Blame politicians for those negative interest rates – not central bankers

Economic View

Simon Wren-Lewis
Thursday 10 March 2016 08:00 GMT
George Osborne cut investment in flood defences before Storm Desmond hit in December
George Osborne cut investment in flood defences before Storm Desmond hit in December (Getty Images)

At the end of last year the United States’ central bank, the Fed, increased short-term interest rates. It was a big moment. US rates had stayed at almost zero for seven years, and were last increased a decade ago. Did the Fed’s move mark the point where monetary policy around the world would finally become normal again?

Unfortunately, the global economic news since then has been mostly bad. Data released a few weeks ago showed US GDP growth at the end of last year of only 1 per cent at an annual rate. UK growth over the same period was higher, but the increase in the more relevant GDP per head was little more than 1 per cent, which is well below historic trends.

The eurozone was equally bad. With China and other emerging economies slowing, commodity prices and world trade appear very weak. The financial markets, which until recently appeared to believe things could only get better, are becoming distinctly nervous that another recession could be a possibility.

Academic economists do not normally get involved in forecasting, because they know it is little better than guesswork. What academics do worry about is devising policy that can effectively respond to an unpredictable economy. They worry that if another recession comes, central banks will have little or no ammunition to offset its impact. The ECB is trying quantitative easing, but experience from other countries suggests that its effect is very difficult to judge, so it hardly represents a reliable and effective alternative to interest rates.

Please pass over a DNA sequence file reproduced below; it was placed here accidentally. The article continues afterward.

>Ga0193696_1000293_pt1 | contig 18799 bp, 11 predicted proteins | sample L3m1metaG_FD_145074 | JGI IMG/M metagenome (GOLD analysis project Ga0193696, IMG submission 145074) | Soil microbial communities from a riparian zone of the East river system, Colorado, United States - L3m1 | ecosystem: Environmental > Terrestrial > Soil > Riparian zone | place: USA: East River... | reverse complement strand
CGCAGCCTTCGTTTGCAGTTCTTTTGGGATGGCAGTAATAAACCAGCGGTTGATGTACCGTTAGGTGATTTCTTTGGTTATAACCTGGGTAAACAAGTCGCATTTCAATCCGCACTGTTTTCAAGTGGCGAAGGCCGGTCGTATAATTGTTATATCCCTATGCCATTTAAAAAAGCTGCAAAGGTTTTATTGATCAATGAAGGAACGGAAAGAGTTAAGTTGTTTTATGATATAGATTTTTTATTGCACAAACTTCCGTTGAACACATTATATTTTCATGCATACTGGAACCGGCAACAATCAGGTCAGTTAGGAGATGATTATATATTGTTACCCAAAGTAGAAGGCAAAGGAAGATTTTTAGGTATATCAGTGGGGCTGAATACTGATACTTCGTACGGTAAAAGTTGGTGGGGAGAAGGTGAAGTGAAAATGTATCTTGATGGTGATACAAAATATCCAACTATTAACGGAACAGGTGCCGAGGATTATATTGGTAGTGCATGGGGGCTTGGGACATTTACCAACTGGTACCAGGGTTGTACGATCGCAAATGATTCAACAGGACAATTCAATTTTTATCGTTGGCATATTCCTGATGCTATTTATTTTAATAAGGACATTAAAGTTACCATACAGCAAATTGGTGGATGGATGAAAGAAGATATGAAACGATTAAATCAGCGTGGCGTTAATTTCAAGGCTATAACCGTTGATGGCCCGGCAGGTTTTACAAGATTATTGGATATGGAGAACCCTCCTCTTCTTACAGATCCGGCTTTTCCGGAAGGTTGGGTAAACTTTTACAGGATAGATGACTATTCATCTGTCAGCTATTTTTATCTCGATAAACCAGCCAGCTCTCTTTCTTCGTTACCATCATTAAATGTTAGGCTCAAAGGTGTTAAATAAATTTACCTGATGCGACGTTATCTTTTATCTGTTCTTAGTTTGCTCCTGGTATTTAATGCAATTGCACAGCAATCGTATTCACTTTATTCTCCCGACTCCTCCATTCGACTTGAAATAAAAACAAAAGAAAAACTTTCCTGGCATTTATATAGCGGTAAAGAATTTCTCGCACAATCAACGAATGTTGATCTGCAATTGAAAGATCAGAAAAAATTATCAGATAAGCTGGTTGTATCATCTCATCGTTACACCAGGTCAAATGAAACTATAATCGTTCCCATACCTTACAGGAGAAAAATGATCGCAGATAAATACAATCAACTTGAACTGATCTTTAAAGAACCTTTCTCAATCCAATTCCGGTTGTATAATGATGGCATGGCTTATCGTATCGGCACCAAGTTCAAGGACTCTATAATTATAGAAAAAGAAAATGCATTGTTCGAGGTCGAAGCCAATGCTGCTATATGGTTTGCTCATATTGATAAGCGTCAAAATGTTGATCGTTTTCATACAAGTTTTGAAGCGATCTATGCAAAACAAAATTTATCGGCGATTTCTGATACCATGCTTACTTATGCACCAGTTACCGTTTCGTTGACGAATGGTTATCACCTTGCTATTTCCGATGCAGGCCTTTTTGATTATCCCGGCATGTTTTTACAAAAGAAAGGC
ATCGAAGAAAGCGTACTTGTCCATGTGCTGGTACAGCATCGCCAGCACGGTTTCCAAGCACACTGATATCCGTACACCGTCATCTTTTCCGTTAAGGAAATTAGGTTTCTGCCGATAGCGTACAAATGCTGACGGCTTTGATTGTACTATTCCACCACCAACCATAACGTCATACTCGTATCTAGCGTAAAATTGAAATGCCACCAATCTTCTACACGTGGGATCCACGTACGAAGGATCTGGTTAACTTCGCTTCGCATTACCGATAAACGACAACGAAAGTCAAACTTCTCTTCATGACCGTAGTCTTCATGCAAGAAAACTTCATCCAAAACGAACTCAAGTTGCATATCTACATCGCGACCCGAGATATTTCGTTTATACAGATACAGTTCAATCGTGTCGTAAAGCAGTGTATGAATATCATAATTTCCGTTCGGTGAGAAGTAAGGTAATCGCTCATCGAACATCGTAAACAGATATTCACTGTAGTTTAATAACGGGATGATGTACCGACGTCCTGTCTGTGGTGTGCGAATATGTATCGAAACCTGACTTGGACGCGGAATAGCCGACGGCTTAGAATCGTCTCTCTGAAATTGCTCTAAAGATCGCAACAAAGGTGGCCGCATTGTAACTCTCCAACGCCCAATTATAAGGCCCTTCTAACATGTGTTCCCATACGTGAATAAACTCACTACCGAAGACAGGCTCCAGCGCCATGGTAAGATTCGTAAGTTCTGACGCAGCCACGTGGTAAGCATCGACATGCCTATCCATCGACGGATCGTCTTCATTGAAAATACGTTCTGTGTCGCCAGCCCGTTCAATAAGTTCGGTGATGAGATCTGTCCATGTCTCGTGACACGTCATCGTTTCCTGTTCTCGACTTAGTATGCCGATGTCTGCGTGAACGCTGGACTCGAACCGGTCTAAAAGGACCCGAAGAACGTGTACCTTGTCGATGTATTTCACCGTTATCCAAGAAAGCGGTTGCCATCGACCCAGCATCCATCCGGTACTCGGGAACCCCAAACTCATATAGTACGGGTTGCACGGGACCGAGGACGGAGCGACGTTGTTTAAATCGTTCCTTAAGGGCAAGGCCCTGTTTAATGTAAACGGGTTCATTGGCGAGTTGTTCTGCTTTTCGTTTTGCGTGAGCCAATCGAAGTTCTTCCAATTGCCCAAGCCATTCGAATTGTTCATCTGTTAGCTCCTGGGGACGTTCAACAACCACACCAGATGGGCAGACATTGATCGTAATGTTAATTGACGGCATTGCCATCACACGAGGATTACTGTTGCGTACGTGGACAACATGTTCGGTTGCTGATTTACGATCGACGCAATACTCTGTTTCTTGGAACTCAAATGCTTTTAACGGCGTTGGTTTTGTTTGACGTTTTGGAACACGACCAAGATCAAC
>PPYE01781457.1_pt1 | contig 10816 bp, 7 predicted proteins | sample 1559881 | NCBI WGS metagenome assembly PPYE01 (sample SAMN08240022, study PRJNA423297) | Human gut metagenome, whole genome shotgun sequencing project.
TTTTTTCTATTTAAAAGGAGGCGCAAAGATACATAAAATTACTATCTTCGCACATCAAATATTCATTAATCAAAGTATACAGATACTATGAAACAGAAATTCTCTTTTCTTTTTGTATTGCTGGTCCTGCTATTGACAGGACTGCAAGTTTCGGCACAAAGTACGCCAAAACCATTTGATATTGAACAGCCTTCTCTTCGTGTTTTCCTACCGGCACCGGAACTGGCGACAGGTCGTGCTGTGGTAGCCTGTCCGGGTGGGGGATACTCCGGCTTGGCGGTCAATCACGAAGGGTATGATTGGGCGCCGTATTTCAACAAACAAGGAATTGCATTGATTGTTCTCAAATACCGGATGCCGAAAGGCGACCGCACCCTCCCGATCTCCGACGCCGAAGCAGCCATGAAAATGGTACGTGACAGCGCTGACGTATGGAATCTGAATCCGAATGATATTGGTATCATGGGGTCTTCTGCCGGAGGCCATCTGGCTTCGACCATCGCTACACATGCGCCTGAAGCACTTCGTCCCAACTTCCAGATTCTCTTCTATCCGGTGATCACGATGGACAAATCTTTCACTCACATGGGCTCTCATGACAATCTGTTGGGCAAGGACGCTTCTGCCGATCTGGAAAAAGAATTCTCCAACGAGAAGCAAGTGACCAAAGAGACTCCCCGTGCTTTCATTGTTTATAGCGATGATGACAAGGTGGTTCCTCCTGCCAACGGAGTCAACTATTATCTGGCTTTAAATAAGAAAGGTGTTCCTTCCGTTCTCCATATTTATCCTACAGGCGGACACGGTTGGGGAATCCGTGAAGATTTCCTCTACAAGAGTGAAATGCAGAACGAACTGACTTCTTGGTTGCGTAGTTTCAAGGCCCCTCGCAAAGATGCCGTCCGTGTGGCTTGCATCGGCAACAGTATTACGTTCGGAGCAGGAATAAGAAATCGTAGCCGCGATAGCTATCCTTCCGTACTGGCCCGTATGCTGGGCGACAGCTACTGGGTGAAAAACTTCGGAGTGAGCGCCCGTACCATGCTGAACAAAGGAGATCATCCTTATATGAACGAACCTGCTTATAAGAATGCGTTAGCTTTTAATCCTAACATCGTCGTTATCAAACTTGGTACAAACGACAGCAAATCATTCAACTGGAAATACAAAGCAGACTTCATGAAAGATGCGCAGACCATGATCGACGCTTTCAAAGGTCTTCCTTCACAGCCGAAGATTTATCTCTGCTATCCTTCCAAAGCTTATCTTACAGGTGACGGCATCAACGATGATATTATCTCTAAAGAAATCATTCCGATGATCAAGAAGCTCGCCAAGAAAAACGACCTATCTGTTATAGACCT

This has led to talk about the possibility of negative interest rates. Some central banks, such as Sweden’s, have set interest rates slightly below zero. The immediate hope is that this encourages banks to lend more. However if a recession comes, firms and individuals are likely to want to cut back on borrowing, so the impact of slightly negative rates is unlikely to be enough.

The situation might be very different if central banks set interest rates well below zero, at -3 per cent, for example. That would force commercial banks to start charging customers for the privilege of having a bank account. Instead of receiving interest on your money in the bank, you would lose some percentage of your money each month or quarter. The hope would be that lots of people would decide that it just wasn’t worth saving, and the extra spending would stimulate demand enough to get us out of any new recession.

There is an obvious problem with this strategy. Rather than lose money by having a bank account, you could hold it as cash instead. The interest rate on cash is by definition zero. So all this policy might do is increase the amount of money stashed under mattresses. It is for precisely this reason that we talk about a lower bound for nominal interest rates.